Recently, Marquesans have begun to rediscover tattooing and it is again common for both men and women to have numerous tattoos in the traditional Marquesan style. Tattoo designs are commonly used in woodcarving and to decorate tapa cloth. Tapa cloth is traditionally used “as garments, for ritual and ceremonial occasions, in gift exchange and displays of social status, and in homes, as floor coverings, room dividers, and sleeping covers” (Baker). Today, tapa cloth is sold as a souvenir to tourists. Woodcarvings are another favorite keepsake and the demand from tourists has created jobs for carvers. Marquesan designs are so popular that they can be found for sale in Tahiti as well (Ivory). Through the revival of their arts, the Marquesan people are linked to their past, and able to make some money from the connection.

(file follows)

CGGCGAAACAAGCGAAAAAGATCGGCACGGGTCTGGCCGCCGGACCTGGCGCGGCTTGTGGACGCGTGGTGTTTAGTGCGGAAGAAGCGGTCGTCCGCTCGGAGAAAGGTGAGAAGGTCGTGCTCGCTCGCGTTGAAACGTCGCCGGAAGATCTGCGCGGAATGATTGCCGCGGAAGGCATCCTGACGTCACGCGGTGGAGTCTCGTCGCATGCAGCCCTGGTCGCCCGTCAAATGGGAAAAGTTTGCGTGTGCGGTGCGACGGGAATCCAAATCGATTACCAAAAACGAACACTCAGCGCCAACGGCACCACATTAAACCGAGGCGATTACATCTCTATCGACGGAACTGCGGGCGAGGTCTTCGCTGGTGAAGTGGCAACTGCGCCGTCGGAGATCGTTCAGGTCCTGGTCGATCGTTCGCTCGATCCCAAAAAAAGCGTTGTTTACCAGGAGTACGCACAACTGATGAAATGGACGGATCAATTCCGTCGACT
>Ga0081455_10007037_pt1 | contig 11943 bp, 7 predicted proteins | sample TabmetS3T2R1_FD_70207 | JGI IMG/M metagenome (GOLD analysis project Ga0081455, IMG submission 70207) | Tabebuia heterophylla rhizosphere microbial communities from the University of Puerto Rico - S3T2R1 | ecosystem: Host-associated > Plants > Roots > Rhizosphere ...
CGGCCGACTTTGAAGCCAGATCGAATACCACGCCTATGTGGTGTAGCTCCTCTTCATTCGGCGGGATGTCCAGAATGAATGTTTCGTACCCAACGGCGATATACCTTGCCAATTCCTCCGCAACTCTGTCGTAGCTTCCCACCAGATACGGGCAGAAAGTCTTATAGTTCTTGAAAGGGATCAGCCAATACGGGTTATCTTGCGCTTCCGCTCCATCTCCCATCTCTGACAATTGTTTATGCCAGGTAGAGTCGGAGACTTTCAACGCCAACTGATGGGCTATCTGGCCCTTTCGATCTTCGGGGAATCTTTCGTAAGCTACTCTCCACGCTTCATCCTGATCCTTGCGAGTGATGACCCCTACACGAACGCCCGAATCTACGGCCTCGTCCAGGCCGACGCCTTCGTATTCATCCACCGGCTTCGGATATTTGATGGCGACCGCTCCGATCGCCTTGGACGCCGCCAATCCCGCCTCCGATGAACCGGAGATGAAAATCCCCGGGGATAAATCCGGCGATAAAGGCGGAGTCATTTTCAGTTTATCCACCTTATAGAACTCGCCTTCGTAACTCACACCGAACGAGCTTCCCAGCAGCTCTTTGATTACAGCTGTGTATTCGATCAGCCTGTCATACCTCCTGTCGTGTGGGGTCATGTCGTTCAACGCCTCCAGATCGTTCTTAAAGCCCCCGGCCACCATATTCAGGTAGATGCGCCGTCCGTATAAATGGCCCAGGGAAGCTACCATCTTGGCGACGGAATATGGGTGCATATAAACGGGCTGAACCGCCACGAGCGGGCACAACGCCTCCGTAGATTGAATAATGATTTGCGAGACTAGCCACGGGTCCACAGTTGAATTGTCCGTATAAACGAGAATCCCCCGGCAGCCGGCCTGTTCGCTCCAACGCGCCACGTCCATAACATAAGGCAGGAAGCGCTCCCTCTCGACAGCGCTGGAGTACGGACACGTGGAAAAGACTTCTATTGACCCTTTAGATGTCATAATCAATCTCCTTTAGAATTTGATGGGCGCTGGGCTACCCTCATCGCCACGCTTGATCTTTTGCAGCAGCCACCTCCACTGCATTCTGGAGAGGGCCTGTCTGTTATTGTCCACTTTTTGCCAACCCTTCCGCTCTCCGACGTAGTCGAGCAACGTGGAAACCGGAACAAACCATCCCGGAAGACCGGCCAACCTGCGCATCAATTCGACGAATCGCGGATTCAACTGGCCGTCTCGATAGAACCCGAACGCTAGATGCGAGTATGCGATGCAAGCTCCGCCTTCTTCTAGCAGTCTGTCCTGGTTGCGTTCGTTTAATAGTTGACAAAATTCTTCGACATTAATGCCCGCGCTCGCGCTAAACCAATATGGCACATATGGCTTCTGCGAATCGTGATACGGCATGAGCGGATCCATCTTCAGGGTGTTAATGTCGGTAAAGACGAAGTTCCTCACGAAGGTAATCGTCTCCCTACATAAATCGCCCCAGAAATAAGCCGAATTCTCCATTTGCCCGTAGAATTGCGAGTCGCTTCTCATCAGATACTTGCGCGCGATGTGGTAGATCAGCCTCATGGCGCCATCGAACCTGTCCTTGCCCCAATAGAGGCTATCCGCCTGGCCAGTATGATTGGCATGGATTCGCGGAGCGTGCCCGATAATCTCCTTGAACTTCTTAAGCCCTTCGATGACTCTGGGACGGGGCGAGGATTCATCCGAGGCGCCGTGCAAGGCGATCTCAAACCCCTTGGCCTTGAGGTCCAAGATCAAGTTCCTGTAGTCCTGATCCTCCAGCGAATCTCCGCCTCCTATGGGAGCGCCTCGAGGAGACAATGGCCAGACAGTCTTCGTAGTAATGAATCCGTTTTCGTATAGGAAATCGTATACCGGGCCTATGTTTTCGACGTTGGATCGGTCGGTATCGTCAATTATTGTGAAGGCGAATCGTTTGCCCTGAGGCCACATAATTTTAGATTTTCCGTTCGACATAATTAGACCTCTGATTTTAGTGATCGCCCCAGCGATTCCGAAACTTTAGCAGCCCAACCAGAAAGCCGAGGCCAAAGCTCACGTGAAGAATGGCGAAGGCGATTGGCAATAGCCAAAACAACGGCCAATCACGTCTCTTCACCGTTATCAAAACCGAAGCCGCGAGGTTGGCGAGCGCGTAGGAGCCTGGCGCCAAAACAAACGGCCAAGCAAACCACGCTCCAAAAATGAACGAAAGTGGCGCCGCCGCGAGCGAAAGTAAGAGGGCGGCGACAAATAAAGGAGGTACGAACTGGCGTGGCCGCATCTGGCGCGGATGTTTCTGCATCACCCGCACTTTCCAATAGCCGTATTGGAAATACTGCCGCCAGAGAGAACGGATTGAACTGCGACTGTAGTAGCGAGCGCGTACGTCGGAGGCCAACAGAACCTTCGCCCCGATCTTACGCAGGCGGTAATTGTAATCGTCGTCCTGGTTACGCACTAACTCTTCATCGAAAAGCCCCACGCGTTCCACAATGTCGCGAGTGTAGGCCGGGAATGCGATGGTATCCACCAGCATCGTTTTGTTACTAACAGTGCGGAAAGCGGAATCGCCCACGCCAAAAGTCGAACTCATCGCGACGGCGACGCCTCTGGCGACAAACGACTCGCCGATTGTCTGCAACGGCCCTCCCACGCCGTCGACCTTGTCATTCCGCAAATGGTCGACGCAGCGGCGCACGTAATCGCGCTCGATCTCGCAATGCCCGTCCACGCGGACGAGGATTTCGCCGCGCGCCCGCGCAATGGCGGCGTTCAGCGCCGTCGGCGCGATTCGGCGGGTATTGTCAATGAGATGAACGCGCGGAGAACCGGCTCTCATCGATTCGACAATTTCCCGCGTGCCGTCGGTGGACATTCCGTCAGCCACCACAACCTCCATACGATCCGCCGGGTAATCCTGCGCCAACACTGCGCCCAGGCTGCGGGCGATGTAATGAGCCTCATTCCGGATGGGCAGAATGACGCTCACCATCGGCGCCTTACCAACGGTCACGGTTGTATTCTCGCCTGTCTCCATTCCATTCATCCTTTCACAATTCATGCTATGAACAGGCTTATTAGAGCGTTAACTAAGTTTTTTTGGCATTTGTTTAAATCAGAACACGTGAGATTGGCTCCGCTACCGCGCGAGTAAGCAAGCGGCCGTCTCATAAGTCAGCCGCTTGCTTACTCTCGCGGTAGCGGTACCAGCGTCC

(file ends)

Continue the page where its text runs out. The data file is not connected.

Figure 4. A modern sculpture with traditional designs on the shore in Taiohae. David Siu, 2011.
Nuku Hiva’s isolated location and rugged environment have slowed development of the island. As a result, there are limited visitors and the economy has been very difficult to develop. Limited resources make the island inhabitants reliant on imports and make a sustainable modern economy difficult. Unemployment among the native population is an increasingly serious issue. However, with more contact with foreigners, Marquesans have been able to maintain their culture and even use it to attract visitors.
Alyce Flanagan, University of Washington
Ariane LeClerq, Carleton College